"Well, don’t forget, Scott, that a great writer isnot only a leaver-outer but also a putter-inner, and that Shakespeare and Cervantes and Dostoievsky were great putter-inners—greater putter-inners, in fact, than taker-outers—and will be remembered for what they put in—remembered, I venture to say, as long as Monsieur Flaubert will be remembered for what he left out."
—from a letter by Thomas Wolfe to F. Scott Fitzgerald, July 26 1937
Fitzgerald to Wolfe, July 9, 1937:
I think I could make a good case for your necessity to cultivate an alter ego, a more conscious artist in you. Hasn’t it occurred to you that such qualities as pleasantness or grief, exuberance or cynicism can become a plague in others? That often people who live at a high pitch often don’t get their way emotionally at the important moment because it doesn’t stand out in relief?
Now the more that the stronger man’s inner tendencies are defined, the more he can be sure they will show, the more neccessity to rarify them, to use them sparingly. The novel of selected incidents has this to be said that the greater writer like Flaubert has consciously left out the stuff that Bill or Joe, (in this case Zola) will come along and say presently. He will say only the things that he alone sees. So Bovary becomes eternal while Zola already rocks with age. Repression itself has a value, as with a poet who struggles for a nessessary ryme achieves accidentally a new word association that would not have come by any mental or even flow-of-consciousness process. The Nightengale is full of that.
To a talent like mine of narrow scope there is not that problem. I must put everything in to have enough + even then I often havn’t got enough.
That in brief is my case against you, if it can be called that when I admire you so much and think your talent is unmatchable in this or any other country.
Ever your friend,
The former 8150-8152 Sunset Boulevard at Crescent Heights: Rumoured to be the inspiration for Joni Mitchell’s Big Yellow Taxi . . . "They paved Paradise / And put up a parking lot."
From Wolfe’s July 26 response:
I’ll be damned if I’ll believe anyone lives in a place called “The Garden of Allah” . . .
I have read your letter several times and I’ve got to admit it doesn’t seem to mean much. I don’t know what you are driving at or understand what you hope or expect me to do about it. Now this may be pig-headed but it isn’t sore. I may be wrong but all I can get out of it is that you think I’d be a good writer if I were an altogether different writer from the writer that I am.
This may be true but I don’t see what I’m going to do about it, and I don’t think you can show me. And I don’t see what Flaubert and Zola have to do with it, or what I have to do with them. I wonder if you really think they have anything to do with it, or if it is just something you heard in college or read in a book somewhere. This either-or kind of criticism seems to me to be so meaningless. It looks so knowing and imposing but there is nothing in it.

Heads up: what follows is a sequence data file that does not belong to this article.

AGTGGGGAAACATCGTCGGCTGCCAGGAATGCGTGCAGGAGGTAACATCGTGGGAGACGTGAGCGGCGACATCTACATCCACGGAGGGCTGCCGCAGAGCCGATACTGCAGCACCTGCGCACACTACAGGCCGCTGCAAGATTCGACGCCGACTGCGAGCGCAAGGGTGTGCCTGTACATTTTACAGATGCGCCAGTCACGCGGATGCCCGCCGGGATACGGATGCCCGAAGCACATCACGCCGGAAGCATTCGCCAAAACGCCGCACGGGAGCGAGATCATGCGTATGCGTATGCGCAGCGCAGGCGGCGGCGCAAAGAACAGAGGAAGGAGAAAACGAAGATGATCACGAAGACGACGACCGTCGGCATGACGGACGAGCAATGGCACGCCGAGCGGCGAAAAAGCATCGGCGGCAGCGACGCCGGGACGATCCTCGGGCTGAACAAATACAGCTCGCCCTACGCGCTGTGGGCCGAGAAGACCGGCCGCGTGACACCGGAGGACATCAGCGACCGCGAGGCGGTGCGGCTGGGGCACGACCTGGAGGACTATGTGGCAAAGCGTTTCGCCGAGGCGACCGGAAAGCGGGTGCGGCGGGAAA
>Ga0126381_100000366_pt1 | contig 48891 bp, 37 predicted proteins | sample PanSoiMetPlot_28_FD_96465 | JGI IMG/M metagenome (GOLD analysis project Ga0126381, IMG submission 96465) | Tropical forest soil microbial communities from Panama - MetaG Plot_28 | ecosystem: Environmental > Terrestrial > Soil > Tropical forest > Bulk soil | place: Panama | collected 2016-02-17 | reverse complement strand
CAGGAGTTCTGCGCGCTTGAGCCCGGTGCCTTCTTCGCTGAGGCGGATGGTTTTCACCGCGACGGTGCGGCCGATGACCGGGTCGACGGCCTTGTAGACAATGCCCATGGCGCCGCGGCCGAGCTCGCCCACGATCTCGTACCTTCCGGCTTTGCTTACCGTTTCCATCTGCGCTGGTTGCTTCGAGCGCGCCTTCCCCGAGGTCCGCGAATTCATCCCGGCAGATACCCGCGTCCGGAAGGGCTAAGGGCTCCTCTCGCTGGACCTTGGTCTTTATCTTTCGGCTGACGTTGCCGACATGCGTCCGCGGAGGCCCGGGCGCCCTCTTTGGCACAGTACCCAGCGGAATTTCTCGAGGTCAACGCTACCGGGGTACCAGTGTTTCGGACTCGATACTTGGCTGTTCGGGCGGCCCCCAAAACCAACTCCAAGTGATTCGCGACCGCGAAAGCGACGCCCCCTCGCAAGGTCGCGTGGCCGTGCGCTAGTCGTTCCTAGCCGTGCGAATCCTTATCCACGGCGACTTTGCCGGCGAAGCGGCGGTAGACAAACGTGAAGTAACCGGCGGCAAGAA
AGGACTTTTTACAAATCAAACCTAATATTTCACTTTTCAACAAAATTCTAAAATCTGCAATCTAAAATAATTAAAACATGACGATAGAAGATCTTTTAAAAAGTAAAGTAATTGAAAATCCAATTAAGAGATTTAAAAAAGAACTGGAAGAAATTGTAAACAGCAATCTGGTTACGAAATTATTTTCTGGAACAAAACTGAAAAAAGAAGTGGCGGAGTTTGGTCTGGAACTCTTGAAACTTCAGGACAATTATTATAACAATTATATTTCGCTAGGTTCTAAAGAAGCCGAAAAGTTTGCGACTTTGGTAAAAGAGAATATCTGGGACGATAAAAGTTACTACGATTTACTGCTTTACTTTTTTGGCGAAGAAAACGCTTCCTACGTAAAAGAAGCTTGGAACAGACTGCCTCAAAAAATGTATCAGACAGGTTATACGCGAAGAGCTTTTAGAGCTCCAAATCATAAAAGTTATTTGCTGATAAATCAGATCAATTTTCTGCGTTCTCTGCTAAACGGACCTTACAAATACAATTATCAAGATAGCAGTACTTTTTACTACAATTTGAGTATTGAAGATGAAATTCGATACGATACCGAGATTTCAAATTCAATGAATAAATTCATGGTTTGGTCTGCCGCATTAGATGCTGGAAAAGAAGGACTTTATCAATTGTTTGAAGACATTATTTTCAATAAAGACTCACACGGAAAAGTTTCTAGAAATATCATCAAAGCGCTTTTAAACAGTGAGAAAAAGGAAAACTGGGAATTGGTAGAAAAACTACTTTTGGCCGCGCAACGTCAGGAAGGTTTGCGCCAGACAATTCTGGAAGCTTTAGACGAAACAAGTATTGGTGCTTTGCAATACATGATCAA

Why does it follow that if a man writes a book that is not like Madame Bovary it is inevitably like Zola? I may be dumb but I can’t see this. You say that Madame Bovary becomes eternal while Zola already rocks with age. Well this may be true—but if it’s true isn’t it true because Madame Bovary may be a great book and those that Zola wrote may not be great ones? Wouldn’t it also be true to say that Don Quixote or Pickwick or Tristram Shandy "become eternal" while already Mr. Galsworthy "rocks with age"? I think it is true to say this and it doesn’t leave much of your argument, does it? For your argument is based simply upon one way, upon one method instead of another. And have you ever noticed how often it turns out that what a man is really doing is simply rationalizing his own way of doing something, the way he has to do it, the way given him by his talent and his nature, into the only inevitable and right way of doing everything—a sort of classic and eternal art form handed down by Apollo from Olympus without which and beyond which there is nothing. Now you have your way of doing something and I have mine, there are a lot of ways, but you are honestly mistaken in thinking that there is a "way."
I suppose I would agree with you in what you say about "the novel of selected incident" so far as it means anything. I say so far as it means anything because every novel, of course, is a novel of selected incident. You couldn’t write about the inside of a telephone booth without selecting. You could fill a novel of a thousand pages with a description of a single room and yet your incidents would be selected. And I have mentioned Don Quixote and Pickwick and The Brothers Karamazov and Tristram Shandy to you in contrast to The Silver Spoon or The White Monkey as examples of books that have become "immortal" and that boil and pour. Just remember that although in your opinion Madame Bovary may be a great book, Tristram Shandy is indubitably a great book, and that it is great for quite different reasons. It is great because it boils and pours—for the unselected quality of its selection. You say that the great writer like Flaubert has consciously left out the stuff that Bill or Joe will come along presently and put in. Well, don’t forget, Scott, that a great writer is not only a leaver-outer but also a putter-inner, and that Shakespeare and Cervantes and Dostoievsky were great putter-inners—greater putter-inners, in fact, than taker-outers and will be remembered for what they put in—remembered, I venture to say, as long as Monsieur Flaubert will be remembered for what he left out.
—All letters excerpted from Ted Mitchell (ed.), Thomas Wolfe: An Illustrated Biography (2006)